Cook and Co may yet be vindicated if Bresnan saves the game with the bat on the final afternoon. But on the first game of this series, it felt as if they had missed a trick.

India v England: Graeme Swann hits back after Virender Sehwag century

Swann haul keeps England clinging on to India's coat-tails after Sehwag blasts run-a-ball century to get hosts off to a flyer

|

UPDATED:

11:37 GMT, 15 November 2012

India v England pictures

We are unable to carry live pictures from the First Test in Ahmedabad due to a dispute between the Board of Control for Cricket in India (BCCI) and international news organisations.

The BCCI has refused access to Test venues to established picture agencies Getty Images and Action Images and other Indian photographic agencies.

MailOnline consider this action to be a strike against press freedom and supports the action to boycott BCCI imagery.

Graeme Swann claimed a coveted piece of cricket history as he helped to claw England back into the reckoning after Virender Sehwag's destructive hundred in the first Test at the Sardar Patel Stadium.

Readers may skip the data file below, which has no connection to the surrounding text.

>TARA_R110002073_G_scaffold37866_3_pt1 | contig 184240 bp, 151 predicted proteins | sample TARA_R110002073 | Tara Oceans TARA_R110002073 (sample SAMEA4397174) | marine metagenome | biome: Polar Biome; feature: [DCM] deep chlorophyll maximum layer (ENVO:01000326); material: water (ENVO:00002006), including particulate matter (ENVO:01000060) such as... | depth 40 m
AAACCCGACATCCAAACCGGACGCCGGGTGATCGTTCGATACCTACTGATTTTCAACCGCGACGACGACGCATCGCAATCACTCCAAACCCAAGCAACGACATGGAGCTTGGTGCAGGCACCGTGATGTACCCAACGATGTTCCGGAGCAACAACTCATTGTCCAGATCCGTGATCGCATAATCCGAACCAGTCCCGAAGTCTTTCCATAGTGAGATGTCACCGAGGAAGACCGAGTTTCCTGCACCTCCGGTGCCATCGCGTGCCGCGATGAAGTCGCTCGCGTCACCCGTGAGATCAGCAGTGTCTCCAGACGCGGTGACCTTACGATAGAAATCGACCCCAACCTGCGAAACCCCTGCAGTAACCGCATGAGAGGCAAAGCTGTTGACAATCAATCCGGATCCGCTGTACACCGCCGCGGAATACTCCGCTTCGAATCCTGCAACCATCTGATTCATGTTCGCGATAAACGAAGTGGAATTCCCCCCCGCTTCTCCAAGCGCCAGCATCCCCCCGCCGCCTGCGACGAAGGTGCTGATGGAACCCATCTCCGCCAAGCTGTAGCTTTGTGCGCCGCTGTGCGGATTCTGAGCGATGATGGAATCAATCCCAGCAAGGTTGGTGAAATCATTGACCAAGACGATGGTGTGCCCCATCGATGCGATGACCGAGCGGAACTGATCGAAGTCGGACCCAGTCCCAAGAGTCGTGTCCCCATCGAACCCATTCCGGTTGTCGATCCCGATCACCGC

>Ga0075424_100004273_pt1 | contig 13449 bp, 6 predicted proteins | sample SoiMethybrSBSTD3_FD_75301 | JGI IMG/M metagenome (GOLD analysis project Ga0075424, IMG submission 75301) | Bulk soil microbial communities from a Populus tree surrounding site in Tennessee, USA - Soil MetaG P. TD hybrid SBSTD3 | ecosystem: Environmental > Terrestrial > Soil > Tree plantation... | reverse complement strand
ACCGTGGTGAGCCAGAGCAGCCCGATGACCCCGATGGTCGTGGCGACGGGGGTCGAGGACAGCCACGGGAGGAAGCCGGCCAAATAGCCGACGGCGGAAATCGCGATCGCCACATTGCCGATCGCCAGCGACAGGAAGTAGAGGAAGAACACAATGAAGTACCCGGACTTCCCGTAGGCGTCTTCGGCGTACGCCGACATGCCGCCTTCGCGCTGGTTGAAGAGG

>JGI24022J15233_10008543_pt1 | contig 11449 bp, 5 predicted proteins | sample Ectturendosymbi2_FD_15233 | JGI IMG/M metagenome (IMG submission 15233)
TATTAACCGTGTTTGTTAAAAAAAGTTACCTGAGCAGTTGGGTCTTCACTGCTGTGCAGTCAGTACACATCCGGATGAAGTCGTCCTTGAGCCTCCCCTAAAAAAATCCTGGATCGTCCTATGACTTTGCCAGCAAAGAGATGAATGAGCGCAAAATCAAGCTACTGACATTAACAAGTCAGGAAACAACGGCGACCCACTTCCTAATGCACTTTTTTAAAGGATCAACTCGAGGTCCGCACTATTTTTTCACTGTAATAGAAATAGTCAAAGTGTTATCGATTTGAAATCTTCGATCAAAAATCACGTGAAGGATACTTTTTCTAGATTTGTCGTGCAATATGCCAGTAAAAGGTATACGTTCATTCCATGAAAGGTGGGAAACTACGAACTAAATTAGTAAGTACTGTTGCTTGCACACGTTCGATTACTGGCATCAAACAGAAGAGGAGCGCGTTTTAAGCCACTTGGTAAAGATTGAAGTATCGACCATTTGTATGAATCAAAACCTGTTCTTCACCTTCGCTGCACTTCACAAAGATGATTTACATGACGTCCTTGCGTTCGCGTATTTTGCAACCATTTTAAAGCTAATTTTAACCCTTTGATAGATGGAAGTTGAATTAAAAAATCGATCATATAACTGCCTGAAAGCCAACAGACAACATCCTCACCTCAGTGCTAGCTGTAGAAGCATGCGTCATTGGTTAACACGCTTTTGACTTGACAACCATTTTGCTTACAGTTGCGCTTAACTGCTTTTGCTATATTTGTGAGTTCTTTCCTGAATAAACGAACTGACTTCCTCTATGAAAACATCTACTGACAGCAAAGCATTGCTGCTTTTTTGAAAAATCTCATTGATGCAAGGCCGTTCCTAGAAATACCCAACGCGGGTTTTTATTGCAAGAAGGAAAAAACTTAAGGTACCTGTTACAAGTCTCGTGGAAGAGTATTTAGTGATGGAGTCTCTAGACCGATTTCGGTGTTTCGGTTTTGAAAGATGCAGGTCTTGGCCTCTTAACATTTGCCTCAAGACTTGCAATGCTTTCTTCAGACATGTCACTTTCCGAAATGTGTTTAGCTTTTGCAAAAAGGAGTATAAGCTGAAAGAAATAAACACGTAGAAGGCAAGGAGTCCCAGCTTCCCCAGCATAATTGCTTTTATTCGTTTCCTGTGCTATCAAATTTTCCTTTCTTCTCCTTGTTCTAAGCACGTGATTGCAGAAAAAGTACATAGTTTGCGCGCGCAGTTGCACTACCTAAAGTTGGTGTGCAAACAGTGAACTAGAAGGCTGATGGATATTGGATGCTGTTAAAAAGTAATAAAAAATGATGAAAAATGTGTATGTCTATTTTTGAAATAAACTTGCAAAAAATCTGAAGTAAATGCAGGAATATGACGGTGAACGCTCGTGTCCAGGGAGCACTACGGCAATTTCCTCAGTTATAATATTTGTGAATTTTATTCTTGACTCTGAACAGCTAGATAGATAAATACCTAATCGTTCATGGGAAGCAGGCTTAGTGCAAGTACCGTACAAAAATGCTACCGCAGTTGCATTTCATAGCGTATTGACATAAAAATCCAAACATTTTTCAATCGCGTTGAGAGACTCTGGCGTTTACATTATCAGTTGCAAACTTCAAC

Sehwag (117) began the four-match series with a memorable statement of intent for India, only for Swann to hit back with four wickets – the second of which took him past the great Jim Laker as England's most successful off-spinner.

Thanks to Sehwag and Cheteshwar Pujara (98 not out), India nonetheless finished in the ascendancy on 323 for four after a day when England did not always help themselves – putting down two catches and missing two other obvious opportunities to effect dismissals.

Spin king: Graeme Swann celebrates one of his four wickets on day one of the first Test at Ahmedabad